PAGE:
In 2001, a gay couple from Bangladesh were denied refugee status in Australia. The Refugee Review Tribunal held that homosexuality was unacceptable in Bangladesh, and could lead to human rights abuse, but nonetheless found that the men would not be at risk of harm if they conducted themselves discreetly. In December 2003, the High Court of Australia allowed the coupleâs appeal and found that the Refugee Review Tribunal had made an error of law when it divided Bangladeshi homosexuals into two groups, the discreet and the non-discreet.(28)
(PDF - 169 Kb) Document Date: 31 Mar 2004 (Downloads: 582)
China campuses are tolerant of homosexuals- Onlypunjab.com 2/1/06 (Sexual Minorities & HIV Status)
A survey shows that universities in China are becoming more liberal about homosexuals, official news agency Xinhua reported Wednesday.
(PDF - 30 Kb) Document Date: 2 Feb 2006 (Downloads: 470)
Serbia: Official silence greets homophobic poster campaign- Amnesty International-10/15/04 (Sexual Minorities & HIV Status)
The Serbian right-wing group, Obraz, launched an anti-gay and lesbian poster campaign across Serbia in July this year as part of their continuing homophobic activities. The posters, which bore the slogan "Better Prevention than Cure (Better safe than sorry)", were illustrated with mock road signs suggesting that same sex couples should be prohibited.<br>
Eight LGBT groups in Serbia sent an open letter to government officials following the appearance of the posters. They demanded that the officials, including the Minister for Human and Minority Rights, make a public statement against homophobia.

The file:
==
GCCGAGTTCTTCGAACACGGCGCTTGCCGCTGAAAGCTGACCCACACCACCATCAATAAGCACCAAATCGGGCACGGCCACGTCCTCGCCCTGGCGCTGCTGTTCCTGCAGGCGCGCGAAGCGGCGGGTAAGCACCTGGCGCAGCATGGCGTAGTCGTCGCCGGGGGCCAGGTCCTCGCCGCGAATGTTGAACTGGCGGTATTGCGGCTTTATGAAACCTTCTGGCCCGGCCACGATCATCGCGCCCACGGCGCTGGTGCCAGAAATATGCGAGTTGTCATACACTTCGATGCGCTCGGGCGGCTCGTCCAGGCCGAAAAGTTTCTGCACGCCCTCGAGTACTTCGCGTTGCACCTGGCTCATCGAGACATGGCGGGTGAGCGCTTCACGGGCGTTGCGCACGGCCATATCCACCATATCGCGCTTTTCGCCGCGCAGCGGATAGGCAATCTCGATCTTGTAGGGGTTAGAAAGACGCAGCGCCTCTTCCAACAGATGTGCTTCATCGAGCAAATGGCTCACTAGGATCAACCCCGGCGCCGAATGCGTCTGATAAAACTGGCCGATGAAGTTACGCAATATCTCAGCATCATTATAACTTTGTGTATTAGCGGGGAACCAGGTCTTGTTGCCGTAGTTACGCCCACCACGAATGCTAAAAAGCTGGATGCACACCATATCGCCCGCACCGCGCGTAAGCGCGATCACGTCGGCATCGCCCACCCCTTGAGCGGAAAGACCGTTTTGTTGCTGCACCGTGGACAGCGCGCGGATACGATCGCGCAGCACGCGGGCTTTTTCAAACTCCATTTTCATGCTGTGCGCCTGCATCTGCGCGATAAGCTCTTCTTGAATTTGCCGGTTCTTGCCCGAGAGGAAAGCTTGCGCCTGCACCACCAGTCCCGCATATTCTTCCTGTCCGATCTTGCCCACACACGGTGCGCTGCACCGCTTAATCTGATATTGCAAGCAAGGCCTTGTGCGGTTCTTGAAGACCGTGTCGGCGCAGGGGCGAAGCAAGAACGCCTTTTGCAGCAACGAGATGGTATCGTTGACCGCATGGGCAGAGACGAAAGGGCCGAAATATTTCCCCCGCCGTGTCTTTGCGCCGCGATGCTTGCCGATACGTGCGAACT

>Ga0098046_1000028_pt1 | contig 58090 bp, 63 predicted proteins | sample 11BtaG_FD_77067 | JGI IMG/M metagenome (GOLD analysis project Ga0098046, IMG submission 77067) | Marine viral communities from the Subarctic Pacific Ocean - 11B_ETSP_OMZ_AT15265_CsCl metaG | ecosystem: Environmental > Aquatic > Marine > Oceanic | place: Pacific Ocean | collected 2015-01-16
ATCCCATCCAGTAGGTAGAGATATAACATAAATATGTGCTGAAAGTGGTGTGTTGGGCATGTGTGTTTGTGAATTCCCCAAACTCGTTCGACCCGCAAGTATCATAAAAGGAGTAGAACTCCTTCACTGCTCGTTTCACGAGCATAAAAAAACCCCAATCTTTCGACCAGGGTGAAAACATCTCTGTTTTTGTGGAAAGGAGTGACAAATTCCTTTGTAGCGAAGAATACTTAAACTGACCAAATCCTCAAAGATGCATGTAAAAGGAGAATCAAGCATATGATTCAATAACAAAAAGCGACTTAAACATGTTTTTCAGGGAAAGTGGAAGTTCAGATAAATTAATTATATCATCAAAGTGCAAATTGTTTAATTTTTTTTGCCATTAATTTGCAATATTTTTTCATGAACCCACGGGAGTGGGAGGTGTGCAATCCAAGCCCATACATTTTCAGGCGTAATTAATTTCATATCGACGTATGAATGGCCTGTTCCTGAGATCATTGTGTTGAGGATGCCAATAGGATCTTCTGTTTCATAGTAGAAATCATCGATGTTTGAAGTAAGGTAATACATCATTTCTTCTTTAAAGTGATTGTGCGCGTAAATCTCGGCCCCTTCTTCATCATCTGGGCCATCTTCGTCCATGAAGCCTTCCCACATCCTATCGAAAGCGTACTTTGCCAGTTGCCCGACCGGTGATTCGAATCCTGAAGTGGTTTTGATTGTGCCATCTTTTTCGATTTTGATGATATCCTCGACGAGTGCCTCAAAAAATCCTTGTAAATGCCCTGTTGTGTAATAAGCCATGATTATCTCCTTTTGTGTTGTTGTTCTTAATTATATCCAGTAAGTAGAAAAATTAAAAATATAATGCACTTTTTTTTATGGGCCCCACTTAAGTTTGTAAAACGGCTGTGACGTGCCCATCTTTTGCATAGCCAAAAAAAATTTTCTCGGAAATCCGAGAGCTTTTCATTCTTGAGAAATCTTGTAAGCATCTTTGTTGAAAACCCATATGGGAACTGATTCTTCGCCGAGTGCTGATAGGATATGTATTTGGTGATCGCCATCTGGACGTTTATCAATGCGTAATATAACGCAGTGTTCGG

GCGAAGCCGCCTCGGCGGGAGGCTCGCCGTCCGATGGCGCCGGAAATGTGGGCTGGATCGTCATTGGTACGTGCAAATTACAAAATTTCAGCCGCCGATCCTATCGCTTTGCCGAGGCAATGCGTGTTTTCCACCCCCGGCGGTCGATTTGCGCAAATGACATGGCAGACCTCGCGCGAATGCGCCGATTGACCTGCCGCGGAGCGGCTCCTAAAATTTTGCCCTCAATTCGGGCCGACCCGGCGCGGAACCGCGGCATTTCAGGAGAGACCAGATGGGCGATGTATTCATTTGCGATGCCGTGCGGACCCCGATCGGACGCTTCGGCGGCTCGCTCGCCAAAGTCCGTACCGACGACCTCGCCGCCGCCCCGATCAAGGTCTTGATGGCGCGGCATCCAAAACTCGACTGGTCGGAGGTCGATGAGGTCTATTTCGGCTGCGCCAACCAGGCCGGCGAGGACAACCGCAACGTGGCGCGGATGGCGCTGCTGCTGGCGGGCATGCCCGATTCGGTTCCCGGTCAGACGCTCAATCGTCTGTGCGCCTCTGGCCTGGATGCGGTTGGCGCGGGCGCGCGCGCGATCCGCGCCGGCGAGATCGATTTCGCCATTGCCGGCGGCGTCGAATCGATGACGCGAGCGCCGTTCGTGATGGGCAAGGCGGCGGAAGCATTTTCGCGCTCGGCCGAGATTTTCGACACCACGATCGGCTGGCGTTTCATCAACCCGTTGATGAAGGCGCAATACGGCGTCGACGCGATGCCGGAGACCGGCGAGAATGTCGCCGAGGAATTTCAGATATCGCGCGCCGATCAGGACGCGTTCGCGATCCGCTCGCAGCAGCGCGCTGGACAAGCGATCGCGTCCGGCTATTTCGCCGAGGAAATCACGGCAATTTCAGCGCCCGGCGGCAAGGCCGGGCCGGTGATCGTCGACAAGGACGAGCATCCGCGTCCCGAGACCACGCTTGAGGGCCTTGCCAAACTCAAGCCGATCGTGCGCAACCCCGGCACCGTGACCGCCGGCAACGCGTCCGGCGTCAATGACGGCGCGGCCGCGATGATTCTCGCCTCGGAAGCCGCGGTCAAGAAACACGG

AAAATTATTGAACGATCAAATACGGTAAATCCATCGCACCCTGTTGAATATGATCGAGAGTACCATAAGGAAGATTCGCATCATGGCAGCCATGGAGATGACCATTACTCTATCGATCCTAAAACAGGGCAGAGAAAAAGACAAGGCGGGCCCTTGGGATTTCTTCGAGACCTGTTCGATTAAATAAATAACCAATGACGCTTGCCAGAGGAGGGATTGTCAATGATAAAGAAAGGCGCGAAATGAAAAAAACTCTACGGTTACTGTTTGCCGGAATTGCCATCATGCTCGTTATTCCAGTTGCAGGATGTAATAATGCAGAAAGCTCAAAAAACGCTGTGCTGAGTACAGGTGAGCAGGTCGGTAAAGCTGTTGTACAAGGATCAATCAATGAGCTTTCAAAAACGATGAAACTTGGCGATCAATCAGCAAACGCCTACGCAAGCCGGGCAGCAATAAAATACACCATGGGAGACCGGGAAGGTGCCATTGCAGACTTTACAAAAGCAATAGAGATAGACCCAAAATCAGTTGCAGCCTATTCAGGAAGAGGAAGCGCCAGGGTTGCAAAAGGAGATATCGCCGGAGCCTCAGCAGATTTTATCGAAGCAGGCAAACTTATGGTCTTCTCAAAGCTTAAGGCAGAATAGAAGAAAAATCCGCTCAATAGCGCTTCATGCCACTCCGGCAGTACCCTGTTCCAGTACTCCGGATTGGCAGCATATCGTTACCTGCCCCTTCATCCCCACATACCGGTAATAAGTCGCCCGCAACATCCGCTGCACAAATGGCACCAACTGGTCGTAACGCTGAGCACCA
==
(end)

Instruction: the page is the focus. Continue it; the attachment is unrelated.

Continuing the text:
(PDF - 314 Kb) Document Date: 15 Oct 2004 (Downloads: 551)
Slovakia 1 HIV [91-95] (Sexual Minorities & HIV Status)
(PDF - 956 Kb) Document Date: 1 Jan 1991 (Downloads: 630)
Slovakia 1 SO [91-95] (Sexual Minorities & HIV Status)
(PDF - 684 Kb) Document Date: 1 Jan 1991 (Downloads: 551)
Slovakia Current Update SO (Sexual Minorities & HIV Status)
(PDF - 812 Kb) Document Date: 1 Jan 2000 (Downloads: 540)
Gay Nigerians speak out- By Katharine Houreld, AP 12/12/06 (Sexual Minorities & HIV Status)
In the Muslim north of Nigeria, Bisi Alimi could be stoned to death for being having gay sex.<br>
In the south, he could face three years in prison. Now, a proposed law would make it illegal just to share a meal at a cafe with gay friends.<br>
The proposal under debate in Nigeria's House of Representatives would outlaw not just gay marriages, but any form of association between gay people, social or otherwise, and publication of any materials deemed to promote a "same-sex amorous relationship".<br>
Anyone attending a meeting between gay people, even two friends in a private house, could receive a sentence of five years under the act.<br>
Engaging in homosexual acts is already illegal in Nigeria, with those convicted facing jail terms in the south and execution in the north.<br>
Few in Nigeria's deeply closeted gay community are publicly opposing the bill and it is widely expected to pass.
(PDF - 58 Kb) Document Date: 12 Dec 2006 (Downloads: 454)